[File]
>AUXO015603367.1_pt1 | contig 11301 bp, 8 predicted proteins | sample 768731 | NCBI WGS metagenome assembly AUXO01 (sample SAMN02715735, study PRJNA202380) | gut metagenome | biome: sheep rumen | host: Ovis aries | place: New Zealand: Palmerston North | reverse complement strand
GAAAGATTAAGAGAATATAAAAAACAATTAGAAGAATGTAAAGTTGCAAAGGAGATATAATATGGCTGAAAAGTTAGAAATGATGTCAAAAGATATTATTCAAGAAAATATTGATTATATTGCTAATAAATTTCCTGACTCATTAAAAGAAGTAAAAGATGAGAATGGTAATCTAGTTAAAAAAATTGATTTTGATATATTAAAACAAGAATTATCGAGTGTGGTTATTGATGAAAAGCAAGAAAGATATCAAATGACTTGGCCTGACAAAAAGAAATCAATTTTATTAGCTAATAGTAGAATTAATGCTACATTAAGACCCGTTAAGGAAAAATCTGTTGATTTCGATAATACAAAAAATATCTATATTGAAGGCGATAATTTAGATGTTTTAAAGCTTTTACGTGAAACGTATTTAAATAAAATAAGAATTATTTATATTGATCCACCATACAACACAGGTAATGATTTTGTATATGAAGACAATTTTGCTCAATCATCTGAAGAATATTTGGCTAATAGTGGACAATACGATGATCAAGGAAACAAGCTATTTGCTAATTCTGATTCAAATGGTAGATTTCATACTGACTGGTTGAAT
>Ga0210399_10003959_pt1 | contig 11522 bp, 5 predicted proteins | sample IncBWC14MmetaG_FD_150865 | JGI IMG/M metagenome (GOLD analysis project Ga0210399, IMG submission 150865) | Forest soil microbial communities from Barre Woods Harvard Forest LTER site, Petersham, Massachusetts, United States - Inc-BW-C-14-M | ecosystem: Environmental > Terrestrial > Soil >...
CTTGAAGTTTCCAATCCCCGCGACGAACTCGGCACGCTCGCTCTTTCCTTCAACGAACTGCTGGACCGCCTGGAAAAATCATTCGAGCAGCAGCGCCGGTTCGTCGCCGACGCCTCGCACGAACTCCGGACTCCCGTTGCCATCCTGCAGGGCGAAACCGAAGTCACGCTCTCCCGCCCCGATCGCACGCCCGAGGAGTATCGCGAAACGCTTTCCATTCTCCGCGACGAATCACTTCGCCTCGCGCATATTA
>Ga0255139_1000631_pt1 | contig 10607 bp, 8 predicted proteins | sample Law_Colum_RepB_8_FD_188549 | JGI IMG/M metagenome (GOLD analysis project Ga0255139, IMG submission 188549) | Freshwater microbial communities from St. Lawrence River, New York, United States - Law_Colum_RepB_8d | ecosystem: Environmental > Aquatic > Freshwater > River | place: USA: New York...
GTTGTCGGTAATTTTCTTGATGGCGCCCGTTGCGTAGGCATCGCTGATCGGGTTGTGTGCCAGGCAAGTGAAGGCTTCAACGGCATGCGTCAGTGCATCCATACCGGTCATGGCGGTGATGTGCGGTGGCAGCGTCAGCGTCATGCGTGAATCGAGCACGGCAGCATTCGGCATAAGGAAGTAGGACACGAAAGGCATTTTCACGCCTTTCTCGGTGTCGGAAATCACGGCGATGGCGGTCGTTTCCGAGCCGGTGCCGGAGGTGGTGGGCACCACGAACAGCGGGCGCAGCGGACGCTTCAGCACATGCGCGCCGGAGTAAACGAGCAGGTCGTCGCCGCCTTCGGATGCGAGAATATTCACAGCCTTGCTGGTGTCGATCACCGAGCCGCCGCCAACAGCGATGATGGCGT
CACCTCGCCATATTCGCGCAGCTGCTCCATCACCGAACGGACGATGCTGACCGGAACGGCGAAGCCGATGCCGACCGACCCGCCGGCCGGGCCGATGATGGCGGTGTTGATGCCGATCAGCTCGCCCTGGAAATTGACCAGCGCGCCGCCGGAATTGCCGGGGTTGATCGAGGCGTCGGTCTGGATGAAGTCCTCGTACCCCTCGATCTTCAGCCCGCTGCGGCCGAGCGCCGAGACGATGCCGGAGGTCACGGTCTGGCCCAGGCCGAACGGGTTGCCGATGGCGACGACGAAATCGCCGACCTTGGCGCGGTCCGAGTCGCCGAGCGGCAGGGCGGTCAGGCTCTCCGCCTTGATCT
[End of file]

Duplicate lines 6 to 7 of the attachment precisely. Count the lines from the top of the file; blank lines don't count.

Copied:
GTTGTCGGTAATTTTCTTGATGGCGCCCGTTGCGTAGGCATCGCTGATCGGGTTGTGTGCCAGGCAAGTGAAGGCTTCAACGGCATGCGTCAGTGCATCCATACCGGTCATGGCGGTGATGTGCGGTGGCAGCGTCAGCGTCATGCGTGAATCGAGCACGGCAGCATTCGGCATAAGGAAGTAGGACACGAAAGGCATTTTCACGCCTTTCTCGGTGTCGGAAATCACGGCGATGGCGGTCGTTTCCGAGCCGGTGCCGGAGGTGGTGGGCACCACGAACAGCGGGCGCAGCGGACGCTTCAGCACATGCGCGCCGGAGTAAACGAGCAGGTCGTCGCCGCCTTCGGATGCGAGAATATTCACAGCCTTGCTGGTGTCGATCACCGAGCCGCCGCCAACAGCGATGATGGCGT
CACCTCGCCATATTCGCGCAGCTGCTCCATCACCGAACGGACGATGCTGACCGGAACGGCGAAGCCGATGCCGACCGACCCGCCGGCCGGGCCGATGATGGCGGTGTTGATGCCGATCAGCTCGCCCTGGAAATTGACCAGCGCGCCGCCGGAATTGCCGGGGTTGATCGAGGCGTCGGTCTGGATGAAGTCCTCGTACCCCTCGATCTTCAGCCCGCTGCGGCCGAGCGCCGAGACGATGCCGGAGGTCACGGTCTGGCCCAGGCCGAACGGGTTGCCGATGGCGACGACGAAATCGCCGACCTTGGCGCGGTCCGAGTCGCCGAGCGGCAGGGCGGTCAGGCTCTCCGCCTTGATCT